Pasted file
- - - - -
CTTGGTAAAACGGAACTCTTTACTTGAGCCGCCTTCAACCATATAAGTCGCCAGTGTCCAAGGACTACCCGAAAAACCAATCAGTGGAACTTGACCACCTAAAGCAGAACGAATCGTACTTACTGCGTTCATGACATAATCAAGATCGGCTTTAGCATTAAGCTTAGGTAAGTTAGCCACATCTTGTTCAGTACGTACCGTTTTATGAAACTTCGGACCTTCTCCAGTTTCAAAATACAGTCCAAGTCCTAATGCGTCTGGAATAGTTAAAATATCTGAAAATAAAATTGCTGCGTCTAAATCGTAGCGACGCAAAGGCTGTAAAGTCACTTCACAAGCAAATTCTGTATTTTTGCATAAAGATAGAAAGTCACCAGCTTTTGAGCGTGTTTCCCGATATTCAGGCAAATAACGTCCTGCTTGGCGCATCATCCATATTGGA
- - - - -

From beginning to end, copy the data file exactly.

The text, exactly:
CTTGGTAAAACGGAACTCTTTACTTGAGCCGCCTTCAACCATATAAGTCGCCAGTGTCCAAGGACTACCCGAAAAACCAATCAGTGGAACTTGACCACCTAAAGCAGAACGAATCGTACTTACTGCGTTCATGACATAATCAAGATCGGCTTTAGCATTAAGCTTAGGTAAGTTAGCCACATCTTGTTCAGTACGTACCGTTTTATGAAACTTCGGACCTTCTCCAGTTTCAAAATACAGTCCAAGTCCTAATGCGTCTGGAATAGTTAAAATATCTGAAAATAAAATTGCTGCGTCTAAATCGTAGCGACGCAAAGGCTGTAAAGTCACTTCACAAGCAAATTCTGTATTTTTGCATAAAGATAGAAAGTCACCAGCTTTTGAGCGTGTTTCCCGATATTCAGGCAAATAACGTCCTGCTTGGCGCATCATCCATATTGGA